Johnny Gee’s recent post on a Migration Dilema describes a client’s reluctance to create a taxonomy when migrating content into Documentum. The argument from the client being, “if the old system didn’t need it, why does Documentum?” I’ve heard this more than once myself and this kind of question is usually followed by a complaint that if Documentum is so expensive, why can’t it do exactly what I want it to. (usually this translates to “make it behave exactly like the product its replacing”)
Before answering the question, as integrators we have to understand exactly what our role is in the engagement. Are we contractors or consultants. There is a difference. Contractors supply additional labor to fulfill the wants,wishes and desires of the project owner. True consultants however are there to do more than execute on tasks. They are there to guide and educate their clients as well as augment their capacity. By educating the client, the consultant will help them avoid the mistakes they themselves have made.
Every Documentum coder with more than 2 years experience has had to go back and fix this problem for someone. The root cause of the issue is in the very fabric of Documentum and part of its heritage as a pure Document Management System. The short high level answer is that collocating thousands of objects in the same logical folder location creates a performance issue and a navigational constraint to maintenance and support. The technical why’s and wherefores are covered exceptionally well in posts on other sites. If you want to understand what’s behind it ,one of the best is by John Kominetz. It’s a slightly different topic but very educational.
One principal of COTS (Commercial Off The Shelf) package selection is something I call choice bundling and it comes into play here. Almost anyone given enough time and money could code almost anything. When you buy a product like a CMS though, you are not only selecting features but you are buying a set of design and implementation decisions. A bundle of choices. As products evolve, choices in how to implement a tool made along the way affect the character of the system even when the feature set is not unique.
Burning money pursuing questions like “why did they do it that way” and “why can’t they fix that” seldom solves any problems after a product selection has already been made. The time to ask those questions is before you drop a gizillion dollars on an enterprise license agreement. Prolonged analysis like this or worse yet – compensating for native behavior by coding around it with customizations that lack real business value is a curse on our industry.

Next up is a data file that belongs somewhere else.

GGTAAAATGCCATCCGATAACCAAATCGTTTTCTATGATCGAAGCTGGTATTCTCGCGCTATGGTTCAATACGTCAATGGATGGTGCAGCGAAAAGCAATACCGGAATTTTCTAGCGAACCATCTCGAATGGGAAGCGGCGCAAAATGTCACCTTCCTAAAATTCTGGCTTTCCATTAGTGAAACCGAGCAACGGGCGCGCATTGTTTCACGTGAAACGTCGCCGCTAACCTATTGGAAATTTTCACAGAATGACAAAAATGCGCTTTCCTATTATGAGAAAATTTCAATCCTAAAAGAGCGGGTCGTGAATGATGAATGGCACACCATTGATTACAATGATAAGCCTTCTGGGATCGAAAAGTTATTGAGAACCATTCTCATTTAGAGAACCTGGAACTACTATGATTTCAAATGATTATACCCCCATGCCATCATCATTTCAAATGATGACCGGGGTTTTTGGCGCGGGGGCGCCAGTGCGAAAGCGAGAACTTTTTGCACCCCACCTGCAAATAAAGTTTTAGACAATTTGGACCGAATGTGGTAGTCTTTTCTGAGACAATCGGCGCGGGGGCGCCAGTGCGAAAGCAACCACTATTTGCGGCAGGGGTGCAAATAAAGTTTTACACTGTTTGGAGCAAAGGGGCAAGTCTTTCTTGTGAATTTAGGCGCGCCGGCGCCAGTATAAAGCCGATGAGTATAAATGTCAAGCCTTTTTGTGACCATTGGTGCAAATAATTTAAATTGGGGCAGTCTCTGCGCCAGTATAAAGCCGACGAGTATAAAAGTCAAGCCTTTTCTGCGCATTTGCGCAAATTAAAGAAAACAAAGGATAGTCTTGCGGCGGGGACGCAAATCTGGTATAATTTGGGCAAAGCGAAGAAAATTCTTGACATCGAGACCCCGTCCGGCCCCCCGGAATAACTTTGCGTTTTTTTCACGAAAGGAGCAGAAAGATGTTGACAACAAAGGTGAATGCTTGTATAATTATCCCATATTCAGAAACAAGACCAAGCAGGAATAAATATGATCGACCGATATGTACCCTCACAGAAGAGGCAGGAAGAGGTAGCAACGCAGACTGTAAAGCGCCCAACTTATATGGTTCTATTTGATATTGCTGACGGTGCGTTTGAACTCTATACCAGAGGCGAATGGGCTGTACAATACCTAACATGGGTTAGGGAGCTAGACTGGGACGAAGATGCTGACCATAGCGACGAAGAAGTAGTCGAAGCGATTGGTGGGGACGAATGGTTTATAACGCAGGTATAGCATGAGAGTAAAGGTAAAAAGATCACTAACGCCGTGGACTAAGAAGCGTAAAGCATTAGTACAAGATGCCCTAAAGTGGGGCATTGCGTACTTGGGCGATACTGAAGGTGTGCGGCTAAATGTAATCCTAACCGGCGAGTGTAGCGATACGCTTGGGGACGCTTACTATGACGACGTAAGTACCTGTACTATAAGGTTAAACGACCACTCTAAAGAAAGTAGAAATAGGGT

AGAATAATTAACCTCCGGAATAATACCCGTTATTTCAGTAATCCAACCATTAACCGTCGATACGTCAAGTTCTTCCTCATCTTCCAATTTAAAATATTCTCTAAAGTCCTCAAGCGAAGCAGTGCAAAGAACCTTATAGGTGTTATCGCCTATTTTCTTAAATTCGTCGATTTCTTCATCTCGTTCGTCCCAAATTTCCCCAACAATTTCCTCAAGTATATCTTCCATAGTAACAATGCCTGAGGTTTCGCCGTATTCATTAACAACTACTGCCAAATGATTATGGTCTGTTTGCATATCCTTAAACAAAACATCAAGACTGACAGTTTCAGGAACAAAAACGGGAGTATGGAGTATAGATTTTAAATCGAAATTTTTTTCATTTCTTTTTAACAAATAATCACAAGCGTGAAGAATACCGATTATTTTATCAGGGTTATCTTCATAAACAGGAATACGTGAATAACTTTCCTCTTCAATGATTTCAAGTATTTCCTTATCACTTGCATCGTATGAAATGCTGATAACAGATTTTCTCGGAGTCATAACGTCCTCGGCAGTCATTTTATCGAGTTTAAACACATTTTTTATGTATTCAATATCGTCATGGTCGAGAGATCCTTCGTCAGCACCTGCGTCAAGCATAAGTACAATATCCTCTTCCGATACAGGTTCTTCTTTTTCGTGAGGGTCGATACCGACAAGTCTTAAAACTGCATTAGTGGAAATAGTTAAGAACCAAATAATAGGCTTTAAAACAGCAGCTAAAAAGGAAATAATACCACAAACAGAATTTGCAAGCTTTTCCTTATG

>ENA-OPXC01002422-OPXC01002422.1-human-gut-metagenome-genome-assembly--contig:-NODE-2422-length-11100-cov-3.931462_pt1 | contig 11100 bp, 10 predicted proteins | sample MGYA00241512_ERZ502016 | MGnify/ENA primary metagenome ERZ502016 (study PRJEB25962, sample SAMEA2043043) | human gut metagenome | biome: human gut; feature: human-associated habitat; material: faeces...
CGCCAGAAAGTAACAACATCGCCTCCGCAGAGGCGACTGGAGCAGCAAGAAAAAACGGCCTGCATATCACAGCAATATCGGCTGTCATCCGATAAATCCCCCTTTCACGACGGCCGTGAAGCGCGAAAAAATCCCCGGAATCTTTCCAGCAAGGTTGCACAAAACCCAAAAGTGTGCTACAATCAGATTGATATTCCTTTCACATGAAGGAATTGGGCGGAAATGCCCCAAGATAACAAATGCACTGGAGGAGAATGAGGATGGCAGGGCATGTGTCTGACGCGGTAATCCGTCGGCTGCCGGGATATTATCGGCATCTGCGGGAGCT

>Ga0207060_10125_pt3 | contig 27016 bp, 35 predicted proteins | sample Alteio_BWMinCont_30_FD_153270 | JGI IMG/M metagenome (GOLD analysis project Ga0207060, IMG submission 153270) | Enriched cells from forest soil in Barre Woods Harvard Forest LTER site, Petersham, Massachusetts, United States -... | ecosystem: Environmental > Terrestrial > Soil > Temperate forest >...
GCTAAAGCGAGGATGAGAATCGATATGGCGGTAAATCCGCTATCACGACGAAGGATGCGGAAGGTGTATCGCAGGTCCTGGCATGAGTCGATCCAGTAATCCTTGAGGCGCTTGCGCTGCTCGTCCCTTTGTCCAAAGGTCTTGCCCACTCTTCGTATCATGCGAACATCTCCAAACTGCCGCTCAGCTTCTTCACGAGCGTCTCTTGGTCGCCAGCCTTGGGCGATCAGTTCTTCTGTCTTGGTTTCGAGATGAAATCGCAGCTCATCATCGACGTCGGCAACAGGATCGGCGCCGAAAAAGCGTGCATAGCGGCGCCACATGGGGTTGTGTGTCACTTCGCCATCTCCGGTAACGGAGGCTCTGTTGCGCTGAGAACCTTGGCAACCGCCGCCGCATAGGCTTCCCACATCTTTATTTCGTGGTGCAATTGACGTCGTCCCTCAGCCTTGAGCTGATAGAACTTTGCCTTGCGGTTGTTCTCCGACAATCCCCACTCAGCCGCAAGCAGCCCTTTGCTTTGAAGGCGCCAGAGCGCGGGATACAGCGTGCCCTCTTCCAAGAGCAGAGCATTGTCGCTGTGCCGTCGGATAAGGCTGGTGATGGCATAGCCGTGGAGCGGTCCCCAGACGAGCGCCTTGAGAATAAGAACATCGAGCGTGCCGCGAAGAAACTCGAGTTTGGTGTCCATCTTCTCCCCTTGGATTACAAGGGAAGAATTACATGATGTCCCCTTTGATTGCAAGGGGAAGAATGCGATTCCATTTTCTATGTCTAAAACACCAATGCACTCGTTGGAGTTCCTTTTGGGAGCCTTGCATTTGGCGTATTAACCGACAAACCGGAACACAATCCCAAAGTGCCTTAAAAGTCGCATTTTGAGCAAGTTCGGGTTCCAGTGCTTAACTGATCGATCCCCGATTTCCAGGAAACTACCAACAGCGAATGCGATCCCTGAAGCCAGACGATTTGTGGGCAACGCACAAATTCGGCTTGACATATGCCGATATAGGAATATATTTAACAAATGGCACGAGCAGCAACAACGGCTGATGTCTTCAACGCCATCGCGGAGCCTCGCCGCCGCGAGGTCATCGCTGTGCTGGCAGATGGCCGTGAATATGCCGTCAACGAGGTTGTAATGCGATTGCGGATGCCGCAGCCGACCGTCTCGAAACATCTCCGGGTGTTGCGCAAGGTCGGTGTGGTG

Sadly – the customer is not always right. If more implementers would act as consultants and challenge these points, Documentum’s reputation as an overly complicated behemoth might not be so prominent. Who am I kidding? – it’s ridiculously complex – but why add your own complexity if you don’t have to. By the way … The best post I’ve ever read on Documentum complexity was also by John Kominetz. Required reading for Documentum newbies. After you read it – remember “There’s no crying in Documentum!”
Time and again – people ask the content server to perform unnatural acts because the client wants the repository to behave like something it isn’t. C/S is not a BI platform, its not a scheduling system, its not a virtual file system, <insert your misuse here> . When it doesn’t perform, we all act surprised, curse the sun and secretly hope it incinerates Pleasanton as it sets. If you know its not a natural act, it is your responsibility to make it known to others.
As coders – we see these oddities as a challenge. As hired guns, they are billable hours. At the end of the day integrity and the hope of repeat work should encourage you do the right thing. You owe it to your PM, the vendor and ultimately the poor soul that has to use the product. Once professional full disclosure, sans the EMC bashing, is complete then you are obliged to follow directions. The owners may still elect to create the problem but you are secure in the knowledge that you tried and every once in a while you might make a user’s day better in the process.
I think one thing that is going unsaid, and ignored, is that this really is the case for all content management systems. We all know the ying-and-yang of content. Organization’s have structured and unstructured data.
It is not unheard of to have large teams of database professionals yet only one or two that manage content management systems and database projects go on for years as well. What we need to do is treat these two as equals. Yet for some reason since a CMS sits on a DBMS the feeling is that this can’t be true. If that’s the case, since a DBMS sits on an OS then it shouldn’t need so many resources within a company. There is nothing new in the concept of platforms. And each level, OS, DBMS, and CMS, is a platform of its own. And as Lee says that’s the job of we consultants to solve for our client’s situations until product companies finally start building CEVAs (Content Enabled Vertical Applications) that solve real business needs.
Remember just as an empty OS offers no value until an application is installed on it or an empty DBMS offers no value until it has been configured to solve a problem neither will an empty CMS.